Croatian Baroque Ensemble, an ensemble that specializes in historically authentic interpretations of Baroque music, performs Brandenburg Concerto No. 5 in D major, BWV 1050 by Johann Sebastian Bach. Live and HD video was recorded on November 21, 2010, at the Croatian Music Institute in Zagreb.
Laura Vadjon – Violine and Artistic leadership
Ana Benic – baroque flute
Pavao Masic – harpsichord
Vlatka Peljhan – viola
Nika Zlataric – cello
Helena Babic – double bass
Johann Sebastian Bach’s Brandenburg Concerto No. 5
Brandenburg Concerto No. 5 makes use of a popular chamber music ensemble of the time (flute, violin, and harpsichord), which Bach used on its own for the middle movement. It is believed that it was written in 1719, to show off a new harpsichord by Michael Mietke (c. 1656/1671 – 1719, a German harpsichord and harp maker) which Bach had brought back from Berlin for the Köthen court.
It is also thought that Bach wrote it for a competition at Dresden with Louis Marchand (2 February 1669 – 17 February 1732, the French Baroque organist, harpsichordist, and composer); in the central movement, Bach uses one of Marchand’s themes. Marchand fled before the competition could take place, apparently scared off in the face of Bach’s great reputation for virtuosity and improvisation.
The concerto is well suited throughout to showing off the qualities of a fine harpsichord and the virtuosity of its player, but especially in the lengthy solo cadenza to the first movement. It seems almost certain that Bach, considered a great organ and harpsichord virtuoso, was the harpsichord soloist at the premiere. Scholars have seen in this work the origins of the solo keyboard concerto as it is the first example of a concerto with a solo keyboard part.
There are three movements, with starting times in the video:
- 00:05 Allegro
- 10:14 Affettuoso
- 16:10 Allegro
The first movement of Johann Sebastian Bach’s Brandenburg Concerto No. 5 in D major, BWV 1050, is a remarkable and pioneering work in the history of Western classical music, especially for its role in the development of the solo concerto. This movement, and the concerto as a whole, is part of the set of six Brandenburg Concertos composed in 1721, a collection that represents the pinnacle of Baroque instrumental music.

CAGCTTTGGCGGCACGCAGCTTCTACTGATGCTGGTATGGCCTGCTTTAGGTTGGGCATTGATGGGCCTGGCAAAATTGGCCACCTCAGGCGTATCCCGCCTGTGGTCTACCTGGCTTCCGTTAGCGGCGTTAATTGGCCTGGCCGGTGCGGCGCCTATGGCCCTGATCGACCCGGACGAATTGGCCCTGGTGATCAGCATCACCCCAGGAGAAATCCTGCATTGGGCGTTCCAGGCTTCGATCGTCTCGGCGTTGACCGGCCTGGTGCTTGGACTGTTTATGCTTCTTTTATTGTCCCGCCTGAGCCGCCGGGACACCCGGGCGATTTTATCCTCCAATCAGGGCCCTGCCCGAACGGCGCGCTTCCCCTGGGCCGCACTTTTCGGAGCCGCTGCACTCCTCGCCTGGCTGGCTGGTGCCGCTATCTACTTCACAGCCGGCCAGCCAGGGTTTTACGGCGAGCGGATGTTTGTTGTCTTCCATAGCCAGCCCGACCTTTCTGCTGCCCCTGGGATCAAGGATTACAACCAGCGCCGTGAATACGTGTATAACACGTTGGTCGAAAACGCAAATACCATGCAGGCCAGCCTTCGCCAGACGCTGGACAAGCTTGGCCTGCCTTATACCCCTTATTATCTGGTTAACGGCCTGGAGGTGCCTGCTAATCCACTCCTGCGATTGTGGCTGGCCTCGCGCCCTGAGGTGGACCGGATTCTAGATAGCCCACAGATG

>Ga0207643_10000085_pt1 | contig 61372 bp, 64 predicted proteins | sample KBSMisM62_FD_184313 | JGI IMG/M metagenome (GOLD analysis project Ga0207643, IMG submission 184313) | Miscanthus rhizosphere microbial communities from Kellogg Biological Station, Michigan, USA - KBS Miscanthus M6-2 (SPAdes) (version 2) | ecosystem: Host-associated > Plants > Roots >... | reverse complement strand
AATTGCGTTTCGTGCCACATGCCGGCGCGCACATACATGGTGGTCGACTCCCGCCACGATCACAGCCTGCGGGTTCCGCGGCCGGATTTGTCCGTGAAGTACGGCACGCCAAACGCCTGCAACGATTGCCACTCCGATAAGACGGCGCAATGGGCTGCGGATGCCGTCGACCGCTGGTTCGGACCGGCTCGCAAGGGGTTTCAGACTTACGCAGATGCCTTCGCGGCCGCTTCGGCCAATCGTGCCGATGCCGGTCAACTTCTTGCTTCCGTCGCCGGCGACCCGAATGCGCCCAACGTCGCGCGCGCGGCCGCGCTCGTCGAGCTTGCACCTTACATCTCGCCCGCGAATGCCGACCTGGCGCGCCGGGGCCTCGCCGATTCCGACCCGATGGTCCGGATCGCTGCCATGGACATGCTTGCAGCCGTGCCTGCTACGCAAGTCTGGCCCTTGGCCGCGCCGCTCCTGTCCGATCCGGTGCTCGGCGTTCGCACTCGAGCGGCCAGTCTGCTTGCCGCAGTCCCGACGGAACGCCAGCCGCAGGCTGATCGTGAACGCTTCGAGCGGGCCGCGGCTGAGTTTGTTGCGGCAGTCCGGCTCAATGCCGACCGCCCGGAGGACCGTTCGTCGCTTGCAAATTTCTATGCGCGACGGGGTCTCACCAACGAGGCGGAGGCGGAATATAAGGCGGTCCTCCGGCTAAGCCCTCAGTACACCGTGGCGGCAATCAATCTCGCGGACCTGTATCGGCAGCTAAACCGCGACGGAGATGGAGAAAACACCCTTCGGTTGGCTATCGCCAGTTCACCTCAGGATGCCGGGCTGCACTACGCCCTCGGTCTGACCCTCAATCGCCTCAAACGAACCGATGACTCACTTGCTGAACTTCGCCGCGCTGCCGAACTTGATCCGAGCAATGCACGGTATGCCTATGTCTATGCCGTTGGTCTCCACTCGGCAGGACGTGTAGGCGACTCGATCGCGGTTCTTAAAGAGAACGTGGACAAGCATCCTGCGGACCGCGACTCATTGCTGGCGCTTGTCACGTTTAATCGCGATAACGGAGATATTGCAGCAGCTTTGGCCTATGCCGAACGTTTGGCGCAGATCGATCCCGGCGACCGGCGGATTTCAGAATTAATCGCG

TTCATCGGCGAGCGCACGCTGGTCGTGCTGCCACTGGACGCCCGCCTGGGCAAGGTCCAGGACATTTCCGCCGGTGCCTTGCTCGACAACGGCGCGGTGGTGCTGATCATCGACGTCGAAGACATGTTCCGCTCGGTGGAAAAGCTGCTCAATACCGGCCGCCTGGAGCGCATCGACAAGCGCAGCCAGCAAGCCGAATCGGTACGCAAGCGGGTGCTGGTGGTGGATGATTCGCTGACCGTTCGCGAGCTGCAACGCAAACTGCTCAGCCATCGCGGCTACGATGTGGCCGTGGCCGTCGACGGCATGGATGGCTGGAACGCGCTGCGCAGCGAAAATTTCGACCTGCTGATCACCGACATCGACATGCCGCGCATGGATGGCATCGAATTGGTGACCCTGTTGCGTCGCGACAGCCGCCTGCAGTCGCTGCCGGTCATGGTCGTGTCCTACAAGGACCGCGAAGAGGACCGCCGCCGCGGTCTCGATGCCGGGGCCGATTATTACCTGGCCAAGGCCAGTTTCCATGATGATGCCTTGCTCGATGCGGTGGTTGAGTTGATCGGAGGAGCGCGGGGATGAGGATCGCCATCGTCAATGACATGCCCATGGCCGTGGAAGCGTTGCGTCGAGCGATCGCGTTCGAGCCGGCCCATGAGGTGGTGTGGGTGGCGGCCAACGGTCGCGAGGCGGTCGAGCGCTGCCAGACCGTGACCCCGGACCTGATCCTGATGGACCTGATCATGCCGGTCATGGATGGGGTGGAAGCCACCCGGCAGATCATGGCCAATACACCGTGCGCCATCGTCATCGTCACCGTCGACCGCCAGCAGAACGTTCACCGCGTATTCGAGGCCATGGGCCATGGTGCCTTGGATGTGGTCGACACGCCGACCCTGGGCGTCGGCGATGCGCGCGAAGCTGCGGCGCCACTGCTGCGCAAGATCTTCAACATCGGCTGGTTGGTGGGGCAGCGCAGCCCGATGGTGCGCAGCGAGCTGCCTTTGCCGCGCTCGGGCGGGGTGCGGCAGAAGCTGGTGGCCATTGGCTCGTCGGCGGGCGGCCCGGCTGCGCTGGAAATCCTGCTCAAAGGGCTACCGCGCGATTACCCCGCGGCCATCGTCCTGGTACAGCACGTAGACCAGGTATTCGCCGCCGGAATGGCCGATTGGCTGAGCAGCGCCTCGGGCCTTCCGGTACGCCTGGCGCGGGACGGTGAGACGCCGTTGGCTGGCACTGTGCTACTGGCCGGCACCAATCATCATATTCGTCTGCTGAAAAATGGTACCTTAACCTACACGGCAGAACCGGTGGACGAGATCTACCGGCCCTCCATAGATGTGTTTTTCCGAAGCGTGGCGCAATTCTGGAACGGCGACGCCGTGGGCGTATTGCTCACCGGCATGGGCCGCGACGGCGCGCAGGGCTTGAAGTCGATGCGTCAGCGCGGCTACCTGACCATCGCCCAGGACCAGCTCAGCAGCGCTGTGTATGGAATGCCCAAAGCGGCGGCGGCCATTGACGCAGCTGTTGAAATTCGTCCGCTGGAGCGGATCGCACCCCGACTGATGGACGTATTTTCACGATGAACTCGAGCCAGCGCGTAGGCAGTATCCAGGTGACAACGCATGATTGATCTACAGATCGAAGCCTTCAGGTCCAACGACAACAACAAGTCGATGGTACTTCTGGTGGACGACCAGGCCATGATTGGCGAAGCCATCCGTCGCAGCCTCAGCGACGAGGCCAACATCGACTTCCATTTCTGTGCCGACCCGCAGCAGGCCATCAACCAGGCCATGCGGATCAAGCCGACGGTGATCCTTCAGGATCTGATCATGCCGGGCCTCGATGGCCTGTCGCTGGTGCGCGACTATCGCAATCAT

The Brandenburg Concerto No. 5 is particularly noted for its prominent use of the harpsichord as a solo instrument, along with the flute and violin. This was a significant innovation at the time, as the harpsichord was typically relegated to the role of continuo (accompaniment), rather than being featured as a soloist. Bach’s decision to bring the harpsichord to the forefront was revolutionary and had a lasting impact on the concerto genre.
The first movement, marked Allegro, is vibrant and full of life, characteristic of Bach’s contrapuntal mastery and his ability to weave intricate musical lines between different instruments. The movement is structured in a ritornello form, a common pattern in Baroque concertos where a recurring thematic material (ritornello) presented by the full ensemble alternates with more virtuosic and exploratory passages by the soloists.
In this movement, the ritornello theme is bold and distinctive, introduced by the full ensemble. It’s characterized by its rhythmic energy and memorable melodic lines. The theme serves as an anchor point throughout the movement, returning in different keys and variations, providing a sense of coherence and structure.